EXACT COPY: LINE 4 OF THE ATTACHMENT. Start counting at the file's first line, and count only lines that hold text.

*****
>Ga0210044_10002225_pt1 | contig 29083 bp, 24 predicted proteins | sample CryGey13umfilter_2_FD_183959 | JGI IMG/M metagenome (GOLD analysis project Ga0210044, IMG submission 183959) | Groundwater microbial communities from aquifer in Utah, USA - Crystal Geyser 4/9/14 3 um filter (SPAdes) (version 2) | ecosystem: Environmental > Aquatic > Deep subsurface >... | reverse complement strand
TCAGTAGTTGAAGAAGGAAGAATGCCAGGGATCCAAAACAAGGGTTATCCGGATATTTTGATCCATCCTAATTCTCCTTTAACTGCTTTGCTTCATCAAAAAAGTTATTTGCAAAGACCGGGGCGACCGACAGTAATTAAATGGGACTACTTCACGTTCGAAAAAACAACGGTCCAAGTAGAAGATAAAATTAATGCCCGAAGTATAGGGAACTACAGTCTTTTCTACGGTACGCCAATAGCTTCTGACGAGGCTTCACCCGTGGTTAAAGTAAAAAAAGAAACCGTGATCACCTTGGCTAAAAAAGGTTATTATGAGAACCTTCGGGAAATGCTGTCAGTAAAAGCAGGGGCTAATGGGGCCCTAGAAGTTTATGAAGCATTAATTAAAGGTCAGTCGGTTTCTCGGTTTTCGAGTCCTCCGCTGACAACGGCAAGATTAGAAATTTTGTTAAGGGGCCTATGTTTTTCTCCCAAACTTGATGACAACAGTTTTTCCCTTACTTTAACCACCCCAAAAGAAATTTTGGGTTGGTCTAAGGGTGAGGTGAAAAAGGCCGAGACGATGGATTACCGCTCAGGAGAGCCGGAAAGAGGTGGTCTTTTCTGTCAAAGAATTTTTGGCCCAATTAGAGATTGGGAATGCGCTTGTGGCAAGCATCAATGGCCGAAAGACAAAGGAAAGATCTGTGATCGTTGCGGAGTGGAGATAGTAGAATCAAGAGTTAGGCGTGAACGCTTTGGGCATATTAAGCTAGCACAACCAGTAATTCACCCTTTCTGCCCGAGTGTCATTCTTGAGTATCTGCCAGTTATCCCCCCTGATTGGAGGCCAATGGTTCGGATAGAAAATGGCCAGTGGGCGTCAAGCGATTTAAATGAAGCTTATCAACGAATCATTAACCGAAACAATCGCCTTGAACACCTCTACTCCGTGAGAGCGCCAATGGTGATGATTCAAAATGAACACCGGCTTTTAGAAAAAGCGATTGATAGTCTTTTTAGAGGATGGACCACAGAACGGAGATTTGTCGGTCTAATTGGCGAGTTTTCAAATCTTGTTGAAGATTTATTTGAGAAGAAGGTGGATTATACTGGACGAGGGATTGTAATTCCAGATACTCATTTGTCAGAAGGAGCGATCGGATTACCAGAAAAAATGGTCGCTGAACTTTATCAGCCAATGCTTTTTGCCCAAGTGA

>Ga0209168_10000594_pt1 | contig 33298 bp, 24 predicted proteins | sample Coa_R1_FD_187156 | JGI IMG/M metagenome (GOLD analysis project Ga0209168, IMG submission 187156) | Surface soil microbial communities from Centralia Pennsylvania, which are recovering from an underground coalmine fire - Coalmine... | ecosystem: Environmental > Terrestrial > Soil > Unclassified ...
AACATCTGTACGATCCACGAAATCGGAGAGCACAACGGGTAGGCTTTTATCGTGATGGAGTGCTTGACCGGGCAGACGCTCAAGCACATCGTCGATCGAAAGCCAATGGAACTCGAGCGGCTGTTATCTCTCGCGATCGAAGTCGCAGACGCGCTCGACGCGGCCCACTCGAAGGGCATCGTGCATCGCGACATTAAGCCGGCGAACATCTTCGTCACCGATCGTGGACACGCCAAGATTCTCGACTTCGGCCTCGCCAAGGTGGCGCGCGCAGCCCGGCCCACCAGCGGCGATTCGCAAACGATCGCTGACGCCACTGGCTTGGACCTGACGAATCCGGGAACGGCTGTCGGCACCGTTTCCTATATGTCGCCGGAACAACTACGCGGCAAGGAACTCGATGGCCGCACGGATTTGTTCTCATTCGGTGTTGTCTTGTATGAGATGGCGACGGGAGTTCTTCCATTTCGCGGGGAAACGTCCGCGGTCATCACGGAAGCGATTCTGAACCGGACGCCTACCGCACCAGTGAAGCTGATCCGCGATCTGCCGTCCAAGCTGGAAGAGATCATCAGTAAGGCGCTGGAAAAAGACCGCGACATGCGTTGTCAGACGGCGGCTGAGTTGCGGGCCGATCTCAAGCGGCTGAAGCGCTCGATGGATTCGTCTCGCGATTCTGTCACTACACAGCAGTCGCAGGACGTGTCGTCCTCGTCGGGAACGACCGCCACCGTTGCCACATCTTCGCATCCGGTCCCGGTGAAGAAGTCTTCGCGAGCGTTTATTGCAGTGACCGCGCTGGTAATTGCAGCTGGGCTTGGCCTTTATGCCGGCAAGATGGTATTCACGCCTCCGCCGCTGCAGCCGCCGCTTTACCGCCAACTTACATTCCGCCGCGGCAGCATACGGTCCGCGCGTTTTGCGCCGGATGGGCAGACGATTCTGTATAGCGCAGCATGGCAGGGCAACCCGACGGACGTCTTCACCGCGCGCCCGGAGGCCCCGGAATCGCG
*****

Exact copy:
AACATCTGTACGATCCACGAAATCGGAGAGCACAACGGGTAGGCTTTTATCGTGATGGAGTGCTTGACCGGGCAGACGCTCAAGCACATCGTCGATCGAAAGCCAATGGAACTCGAGCGGCTGTTATCTCTCGCGATCGAAGTCGCAGACGCGCTCGACGCGGCCCACTCGAAGGGCATCGTGCATCGCGACATTAAGCCGGCGAACATCTTCGTCACCGATCGTGGACACGCCAAGATTCTCGACTTCGGCCTCGCCAAGGTGGCGCGCGCAGCCCGGCCCACCAGCGGCGATTCGCAAACGATCGCTGACGCCACTGGCTTGGACCTGACGAATCCGGGAACGGCTGTCGGCACCGTTTCCTATATGTCGCCGGAACAACTACGCGGCAAGGAACTCGATGGCCGCACGGATTTGTTCTCATTCGGTGTTGTCTTGTATGAGATGGCGACGGGAGTTCTTCCATTTCGCGGGGAAACGTCCGCGGTCATCACGGAAGCGATTCTGAACCGGACGCCTACCGCACCAGTGAAGCTGATCCGCGATCTGCCGTCCAAGCTGGAAGAGATCATCAGTAAGGCGCTGGAAAAAGACCGCGACATGCGTTGTCAGACGGCGGCTGAGTTGCGGGCCGATCTCAAGCGGCTGAAGCGCTCGATGGATTCGTCTCGCGATTCTGTCACTACACAGCAGTCGCAGGACGTGTCGTCCTCGTCGGGAACGACCGCCACCGTTGCCACATCTTCGCATCCGGTCCCGGTGAAGAAGTCTTCGCGAGCGTTTATTGCAGTGACCGCGCTGGTAATTGCAGCTGGGCTTGGCCTTTATGCCGGCAAGATGGTATTCACGCCTCCGCCGCTGCAGCCGCCGCTTTACCGCCAACTTACATTCCGCCGCGGCAGCATACGGTCCGCGCGTTTTGCGCCGGATGGGCAGACGATTCTGTATAGCGCAGCATGGCAGGGCAACCCGACGGACGTCTTCACCGCGCGCCCGGAGGCCCCGGAATCGCG